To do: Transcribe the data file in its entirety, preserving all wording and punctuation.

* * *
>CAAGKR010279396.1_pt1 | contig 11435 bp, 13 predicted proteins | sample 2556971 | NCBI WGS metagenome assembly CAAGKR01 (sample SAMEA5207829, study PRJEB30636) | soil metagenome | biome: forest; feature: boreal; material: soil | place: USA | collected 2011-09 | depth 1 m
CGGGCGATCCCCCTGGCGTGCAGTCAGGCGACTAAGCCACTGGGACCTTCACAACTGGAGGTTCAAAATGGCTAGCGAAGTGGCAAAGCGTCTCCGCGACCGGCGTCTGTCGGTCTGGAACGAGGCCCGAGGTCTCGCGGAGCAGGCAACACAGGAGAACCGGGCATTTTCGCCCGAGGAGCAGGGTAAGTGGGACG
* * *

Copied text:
>CAAGKR010279396.1_pt1 | contig 11435 bp, 13 predicted proteins | sample 2556971 | NCBI WGS metagenome assembly CAAGKR01 (sample SAMEA5207829, study PRJEB30636) | soil metagenome | biome: forest; feature: boreal; material: soil | place: USA | collected 2011-09 | depth 1 m
CGGGCGATCCCCCTGGCGTGCAGTCAGGCGACTAAGCCACTGGGACCTTCACAACTGGAGGTTCAAAATGGCTAGCGAAGTGGCAAAGCGTCTCCGCGACCGGCGTCTGTCGGTCTGGAACGAGGCCCGAGGTCTCGCGGAGCAGGCAACACAGGAGAACCGGGCATTTTCGCCCGAGGAGCAGGGTAAGTGGGACG